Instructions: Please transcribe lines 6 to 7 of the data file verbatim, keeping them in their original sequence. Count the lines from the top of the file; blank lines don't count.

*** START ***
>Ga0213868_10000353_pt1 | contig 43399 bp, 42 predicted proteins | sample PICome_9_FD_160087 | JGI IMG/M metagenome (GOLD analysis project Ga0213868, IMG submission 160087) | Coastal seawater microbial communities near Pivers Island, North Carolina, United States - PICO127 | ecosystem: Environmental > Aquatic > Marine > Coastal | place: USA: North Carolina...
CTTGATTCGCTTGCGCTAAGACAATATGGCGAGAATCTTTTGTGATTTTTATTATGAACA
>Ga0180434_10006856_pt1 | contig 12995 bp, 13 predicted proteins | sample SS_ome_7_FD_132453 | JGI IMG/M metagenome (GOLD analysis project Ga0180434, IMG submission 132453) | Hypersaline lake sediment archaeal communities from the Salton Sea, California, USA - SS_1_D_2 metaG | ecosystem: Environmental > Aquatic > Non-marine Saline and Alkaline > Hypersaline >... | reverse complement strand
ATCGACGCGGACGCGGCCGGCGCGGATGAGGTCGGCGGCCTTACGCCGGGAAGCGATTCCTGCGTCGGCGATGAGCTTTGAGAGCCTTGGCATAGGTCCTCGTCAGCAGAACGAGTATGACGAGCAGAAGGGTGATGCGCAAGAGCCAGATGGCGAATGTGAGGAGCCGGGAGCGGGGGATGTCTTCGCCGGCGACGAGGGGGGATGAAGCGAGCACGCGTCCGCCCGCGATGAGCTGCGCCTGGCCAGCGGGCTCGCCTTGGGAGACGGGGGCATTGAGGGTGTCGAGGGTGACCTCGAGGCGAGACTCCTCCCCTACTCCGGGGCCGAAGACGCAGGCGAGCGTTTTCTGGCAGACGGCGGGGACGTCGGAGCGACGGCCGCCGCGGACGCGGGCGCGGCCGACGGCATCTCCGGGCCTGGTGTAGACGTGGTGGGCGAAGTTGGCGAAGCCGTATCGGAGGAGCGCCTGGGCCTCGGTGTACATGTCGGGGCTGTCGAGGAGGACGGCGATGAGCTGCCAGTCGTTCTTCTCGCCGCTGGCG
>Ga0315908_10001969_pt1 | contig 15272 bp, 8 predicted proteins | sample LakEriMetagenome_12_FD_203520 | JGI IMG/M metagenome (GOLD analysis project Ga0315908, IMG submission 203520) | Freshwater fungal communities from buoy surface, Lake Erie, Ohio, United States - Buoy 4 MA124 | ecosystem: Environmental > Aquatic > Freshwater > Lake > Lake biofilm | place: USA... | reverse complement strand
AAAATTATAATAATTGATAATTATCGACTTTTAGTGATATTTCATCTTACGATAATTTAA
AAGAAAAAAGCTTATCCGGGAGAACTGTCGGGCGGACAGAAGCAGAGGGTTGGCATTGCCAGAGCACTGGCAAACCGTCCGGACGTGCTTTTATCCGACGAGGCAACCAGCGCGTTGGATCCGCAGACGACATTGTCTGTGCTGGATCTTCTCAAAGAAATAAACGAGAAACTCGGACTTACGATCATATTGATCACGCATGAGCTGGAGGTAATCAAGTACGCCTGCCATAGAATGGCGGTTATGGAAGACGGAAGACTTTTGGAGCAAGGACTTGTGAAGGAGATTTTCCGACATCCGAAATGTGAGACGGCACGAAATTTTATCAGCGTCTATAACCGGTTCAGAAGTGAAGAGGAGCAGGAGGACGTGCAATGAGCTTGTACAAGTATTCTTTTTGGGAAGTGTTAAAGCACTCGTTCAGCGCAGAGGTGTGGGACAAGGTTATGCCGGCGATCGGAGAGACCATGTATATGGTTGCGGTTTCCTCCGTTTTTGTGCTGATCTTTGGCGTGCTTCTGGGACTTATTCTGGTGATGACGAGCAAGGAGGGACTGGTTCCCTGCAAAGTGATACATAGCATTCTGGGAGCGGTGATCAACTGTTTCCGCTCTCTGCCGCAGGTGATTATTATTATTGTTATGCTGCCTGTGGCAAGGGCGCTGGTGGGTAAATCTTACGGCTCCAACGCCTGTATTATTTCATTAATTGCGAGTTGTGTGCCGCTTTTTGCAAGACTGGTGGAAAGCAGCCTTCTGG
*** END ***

AAAATTATAATAATTGATAATTATCGACTTTTAGTGATATTTCATCTTACGATAATTTAA
AAGAAAAAAGCTTATCCGGGAGAACTGTCGGGCGGACAGAAGCAGAGGGTTGGCATTGCCAGAGCACTGGCAAACCGTCCGGACGTGCTTTTATCCGACGAGGCAACCAGCGCGTTGGATCCGCAGACGACATTGTCTGTGCTGGATCTTCTCAAAGAAATAAACGAGAAACTCGGACTTACGATCATATTGATCACGCATGAGCTGGAGGTAATCAAGTACGCCTGCCATAGAATGGCGGTTATGGAAGACGGAAGACTTTTGGAGCAAGGACTTGTGAAGGAGATTTTCCGACATCCGAAATGTGAGACGGCACGAAATTTTATCAGCGTCTATAACCGGTTCAGAAGTGAAGAGGAGCAGGAGGACGTGCAATGAGCTTGTACAAGTATTCTTTTTGGGAAGTGTTAAAGCACTCGTTCAGCGCAGAGGTGTGGGACAAGGTTATGCCGGCGATCGGAGAGACCATGTATATGGTTGCGGTTTCCTCCGTTTTTGTGCTGATCTTTGGCGTGCTTCTGGGACTTATTCTGGTGATGACGAGCAAGGAGGGACTGGTTCCCTGCAAAGTGATACATAGCATTCTGGGAGCGGTGATCAACTGTTTCCGCTCTCTGCCGCAGGTGATTATTATTATTGTTATGCTGCCTGTGGCAAGGGCGCTGGTGGGTAAATCTTACGGCTCCAACGCCTGTATTATTTCATTAATTGCGAGTTGTGTGCCGCTTTTTGCAAGACTGGTGGAAAGCAGCCTTCTGG